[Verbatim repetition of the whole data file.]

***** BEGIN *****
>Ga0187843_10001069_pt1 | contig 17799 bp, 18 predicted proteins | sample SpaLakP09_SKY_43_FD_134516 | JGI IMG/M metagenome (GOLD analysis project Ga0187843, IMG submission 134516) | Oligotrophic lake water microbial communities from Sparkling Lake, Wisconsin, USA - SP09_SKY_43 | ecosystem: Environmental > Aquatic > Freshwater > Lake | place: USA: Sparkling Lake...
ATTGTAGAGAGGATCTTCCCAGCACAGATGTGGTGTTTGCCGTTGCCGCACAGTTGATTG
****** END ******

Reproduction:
>Ga0187843_10001069_pt1 | contig 17799 bp, 18 predicted proteins | sample SpaLakP09_SKY_43_FD_134516 | JGI IMG/M metagenome (GOLD analysis project Ga0187843, IMG submission 134516) | Oligotrophic lake water microbial communities from Sparkling Lake, Wisconsin, USA - SP09_SKY_43 | ecosystem: Environmental > Aquatic > Freshwater > Lake | place: USA: Sparkling Lake...
ATTGTAGAGAGGATCTTCCCAGCACAGATGTGGTGTTTGCCGTTGCCGCACAGTTGATTG